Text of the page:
‘The ideas come from everywhere’: Union professor on her latest story collection

Shena McAuliffe and her book

Shena McAuliffe and her book

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SCHENECTADY – For writer Shena McAuliffe, sometimes the best — and strangest — story ideas arise when she’s engrossed in research.

The Schenectady resident, an assistant professor of fiction at Union College, often discovers ideas while delving into odd and esoteric topics she might have stumbled upon at antique stores, or while reading or watching TV.

“The ideas come from everywhere,” said McAuliffe.

Her story collection “We Are a Teeming Wilderness” reflects on that wide-ranging inspiration. The 15 short stories included are a mix of prophecies, legends, science experiments and histories. They ruminate on everything from the myth of Odysseus to the immigrant experience. In one, a couple uses an ancient Egyptian burial ritual to end their relationship, while other stories feature an eccentric doctor or a desperate salesman.

Some are accompanied by illustrations or photographs, though nearly all were inspired by visual elements. That comes through in the writing even with those stories that don’t feature visual accompaniments.

“I do tend to use visual material and historical documents pretty often as part of my writing process, and sometimes if it’s a visual document I think it’s useful or fun to have the image there with the story,” McAuliffe said.

Each story was previously published in a variety of small literary magazines dating back to 2007, though this is the first time they’ve been printed as a collection. The book won the Press 53 Short Fiction Award and was released earlier this month.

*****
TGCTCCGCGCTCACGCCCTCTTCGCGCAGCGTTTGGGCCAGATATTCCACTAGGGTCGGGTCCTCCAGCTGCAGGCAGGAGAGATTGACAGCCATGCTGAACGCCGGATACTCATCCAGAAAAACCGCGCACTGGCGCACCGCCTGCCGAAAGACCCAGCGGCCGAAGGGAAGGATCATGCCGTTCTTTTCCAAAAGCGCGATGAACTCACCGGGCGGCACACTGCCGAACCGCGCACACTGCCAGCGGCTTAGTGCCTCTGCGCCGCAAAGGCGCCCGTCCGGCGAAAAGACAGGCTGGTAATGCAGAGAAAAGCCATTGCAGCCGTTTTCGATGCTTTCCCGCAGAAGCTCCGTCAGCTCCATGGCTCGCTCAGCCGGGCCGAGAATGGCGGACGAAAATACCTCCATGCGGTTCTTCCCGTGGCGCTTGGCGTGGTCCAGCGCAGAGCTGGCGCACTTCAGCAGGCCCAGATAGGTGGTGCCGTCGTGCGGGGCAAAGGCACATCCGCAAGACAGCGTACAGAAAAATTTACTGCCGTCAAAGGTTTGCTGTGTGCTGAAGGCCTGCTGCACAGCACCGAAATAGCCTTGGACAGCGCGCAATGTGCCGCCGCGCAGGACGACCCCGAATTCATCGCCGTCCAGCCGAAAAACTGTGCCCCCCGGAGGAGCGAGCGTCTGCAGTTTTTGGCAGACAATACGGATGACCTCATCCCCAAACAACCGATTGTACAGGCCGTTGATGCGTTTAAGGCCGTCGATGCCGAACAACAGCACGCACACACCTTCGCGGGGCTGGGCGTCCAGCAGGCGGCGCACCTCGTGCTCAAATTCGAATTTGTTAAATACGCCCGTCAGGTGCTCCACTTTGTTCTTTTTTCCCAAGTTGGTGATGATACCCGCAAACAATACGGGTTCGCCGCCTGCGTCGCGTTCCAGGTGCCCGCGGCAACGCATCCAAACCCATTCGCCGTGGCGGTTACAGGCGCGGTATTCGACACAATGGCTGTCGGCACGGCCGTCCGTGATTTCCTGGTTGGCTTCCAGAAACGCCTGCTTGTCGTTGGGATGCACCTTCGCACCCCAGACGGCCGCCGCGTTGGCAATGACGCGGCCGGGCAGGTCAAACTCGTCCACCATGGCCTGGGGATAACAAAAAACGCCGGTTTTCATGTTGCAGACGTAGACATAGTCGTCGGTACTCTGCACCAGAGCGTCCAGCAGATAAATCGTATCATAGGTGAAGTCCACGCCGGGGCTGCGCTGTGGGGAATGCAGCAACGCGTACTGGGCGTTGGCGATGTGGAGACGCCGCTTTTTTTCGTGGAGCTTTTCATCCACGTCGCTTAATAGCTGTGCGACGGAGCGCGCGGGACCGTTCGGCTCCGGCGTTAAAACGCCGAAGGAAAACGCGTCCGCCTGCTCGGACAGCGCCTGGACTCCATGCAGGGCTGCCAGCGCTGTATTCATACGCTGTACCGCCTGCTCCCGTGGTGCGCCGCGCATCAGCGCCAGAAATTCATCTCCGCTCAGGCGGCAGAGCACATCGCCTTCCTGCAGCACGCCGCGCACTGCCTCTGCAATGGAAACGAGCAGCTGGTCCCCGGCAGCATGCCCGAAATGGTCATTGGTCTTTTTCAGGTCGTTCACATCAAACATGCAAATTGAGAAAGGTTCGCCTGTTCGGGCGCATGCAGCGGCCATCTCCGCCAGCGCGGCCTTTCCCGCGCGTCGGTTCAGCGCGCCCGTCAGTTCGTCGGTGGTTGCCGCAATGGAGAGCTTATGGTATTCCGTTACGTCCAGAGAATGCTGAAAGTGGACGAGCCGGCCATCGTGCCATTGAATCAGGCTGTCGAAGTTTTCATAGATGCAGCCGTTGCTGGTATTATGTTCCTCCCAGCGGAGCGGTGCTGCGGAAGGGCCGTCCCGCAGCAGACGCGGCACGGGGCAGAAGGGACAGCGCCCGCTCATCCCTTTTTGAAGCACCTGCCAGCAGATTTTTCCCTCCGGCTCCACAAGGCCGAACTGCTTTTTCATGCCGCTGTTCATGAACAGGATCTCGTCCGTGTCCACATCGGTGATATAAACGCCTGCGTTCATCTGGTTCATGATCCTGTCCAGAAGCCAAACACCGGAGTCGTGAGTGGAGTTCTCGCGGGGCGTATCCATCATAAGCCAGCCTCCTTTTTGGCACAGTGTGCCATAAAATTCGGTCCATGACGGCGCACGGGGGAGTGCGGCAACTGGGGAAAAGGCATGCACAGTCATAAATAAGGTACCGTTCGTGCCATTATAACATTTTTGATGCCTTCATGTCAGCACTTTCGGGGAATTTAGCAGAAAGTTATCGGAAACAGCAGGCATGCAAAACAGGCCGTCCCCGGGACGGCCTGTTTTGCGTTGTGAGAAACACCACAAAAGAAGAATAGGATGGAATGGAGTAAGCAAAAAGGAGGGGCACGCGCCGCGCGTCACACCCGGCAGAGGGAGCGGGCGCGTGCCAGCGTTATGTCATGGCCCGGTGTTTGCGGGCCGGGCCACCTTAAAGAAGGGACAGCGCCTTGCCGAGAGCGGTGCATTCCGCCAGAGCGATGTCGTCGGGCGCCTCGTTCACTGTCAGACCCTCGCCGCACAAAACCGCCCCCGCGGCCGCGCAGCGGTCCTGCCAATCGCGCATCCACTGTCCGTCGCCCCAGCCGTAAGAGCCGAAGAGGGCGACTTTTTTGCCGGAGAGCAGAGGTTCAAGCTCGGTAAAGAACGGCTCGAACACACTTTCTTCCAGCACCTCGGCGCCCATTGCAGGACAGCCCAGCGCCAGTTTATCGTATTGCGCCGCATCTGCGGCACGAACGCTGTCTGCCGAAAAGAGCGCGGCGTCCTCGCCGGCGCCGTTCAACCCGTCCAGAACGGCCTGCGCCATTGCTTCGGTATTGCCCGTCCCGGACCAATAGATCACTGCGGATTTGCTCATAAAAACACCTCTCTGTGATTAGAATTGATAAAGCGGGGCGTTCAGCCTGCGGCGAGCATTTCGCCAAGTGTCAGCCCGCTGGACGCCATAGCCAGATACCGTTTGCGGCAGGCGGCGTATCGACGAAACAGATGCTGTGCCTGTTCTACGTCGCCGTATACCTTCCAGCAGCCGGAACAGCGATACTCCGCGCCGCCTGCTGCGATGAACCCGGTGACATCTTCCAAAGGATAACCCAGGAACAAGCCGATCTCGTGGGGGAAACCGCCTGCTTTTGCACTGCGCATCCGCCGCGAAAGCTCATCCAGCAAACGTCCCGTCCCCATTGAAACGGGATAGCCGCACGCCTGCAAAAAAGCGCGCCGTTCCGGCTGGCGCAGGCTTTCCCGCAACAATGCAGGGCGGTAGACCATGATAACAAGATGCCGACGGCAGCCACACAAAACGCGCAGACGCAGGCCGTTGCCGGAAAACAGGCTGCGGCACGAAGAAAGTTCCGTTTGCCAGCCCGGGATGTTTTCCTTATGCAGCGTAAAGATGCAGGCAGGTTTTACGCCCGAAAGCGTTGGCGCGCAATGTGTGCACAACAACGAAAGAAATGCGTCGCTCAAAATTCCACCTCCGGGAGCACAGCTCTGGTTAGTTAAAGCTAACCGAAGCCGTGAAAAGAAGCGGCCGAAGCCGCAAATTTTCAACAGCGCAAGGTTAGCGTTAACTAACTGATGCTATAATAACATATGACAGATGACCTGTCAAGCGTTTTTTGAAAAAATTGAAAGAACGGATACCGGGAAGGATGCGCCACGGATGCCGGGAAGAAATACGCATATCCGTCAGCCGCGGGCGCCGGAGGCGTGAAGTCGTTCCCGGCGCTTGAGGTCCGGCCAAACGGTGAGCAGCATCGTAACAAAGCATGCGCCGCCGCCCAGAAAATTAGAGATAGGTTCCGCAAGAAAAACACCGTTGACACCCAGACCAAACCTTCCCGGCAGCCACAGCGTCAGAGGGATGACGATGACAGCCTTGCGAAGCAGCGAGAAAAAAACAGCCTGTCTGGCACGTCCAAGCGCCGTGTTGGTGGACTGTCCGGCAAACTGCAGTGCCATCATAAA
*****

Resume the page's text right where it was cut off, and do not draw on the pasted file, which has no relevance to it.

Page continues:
While each story went through extensive editing, what remains in McAuliffe’s memory about the process is a consuming sense of excitement.

“What I really remember is the excitement of getting sucked into something, really falling into that world, and a lot of times that happens for me in research, getting drawn into some weird historical niche that I had been unfamiliar with before or some type of language that was new to me,” McAuliffe said.

It’s the author’s third book. Her debut novel, “The Good Echo,” was published in 2018, and her nonfiction essay collection “Glass, Light, Electricity” followed in 2020.

Growing up in Wisconsin and later Colorado, McAuliffe has long known she wanted to be a writer. She majored in English in college, though she didn’t immediately pursue a traditional career after graduation.

“I had this idea that to be a writer one should have a lot of experiences. So when I graduated from college I didn’t really commit to getting a ‘grown-up job,’ but I got lots of different jobs,” McAuliffe said.

She later took up teaching while earning a master’s in fiction writing from Washington University in St. Louis. After a short stint working at Amazon in Seattle, she decided to return to school, getting her Ph.D. in literature and creative writing from the University of Utah.